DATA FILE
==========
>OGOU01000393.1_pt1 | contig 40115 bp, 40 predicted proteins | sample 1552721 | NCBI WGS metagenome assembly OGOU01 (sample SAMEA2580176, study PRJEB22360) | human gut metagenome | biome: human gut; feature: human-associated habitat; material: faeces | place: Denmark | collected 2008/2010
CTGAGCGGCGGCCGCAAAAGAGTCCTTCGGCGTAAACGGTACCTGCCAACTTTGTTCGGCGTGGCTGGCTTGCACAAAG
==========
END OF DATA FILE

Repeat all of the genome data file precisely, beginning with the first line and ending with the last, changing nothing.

>OGOU01000393.1_pt1 | contig 40115 bp, 40 predicted proteins | sample 1552721 | NCBI WGS metagenome assembly OGOU01 (sample SAMEA2580176, study PRJEB22360) | human gut metagenome | biome: human gut; feature: human-associated habitat; material: faeces | place: Denmark | collected 2008/2010
CTGAGCGGCGGCCGCAAAAGAGTCCTTCGGCGTAAACGGTACCTGCCAACTTTGTTCGGCGTGGCTGGCTTGCACAAAG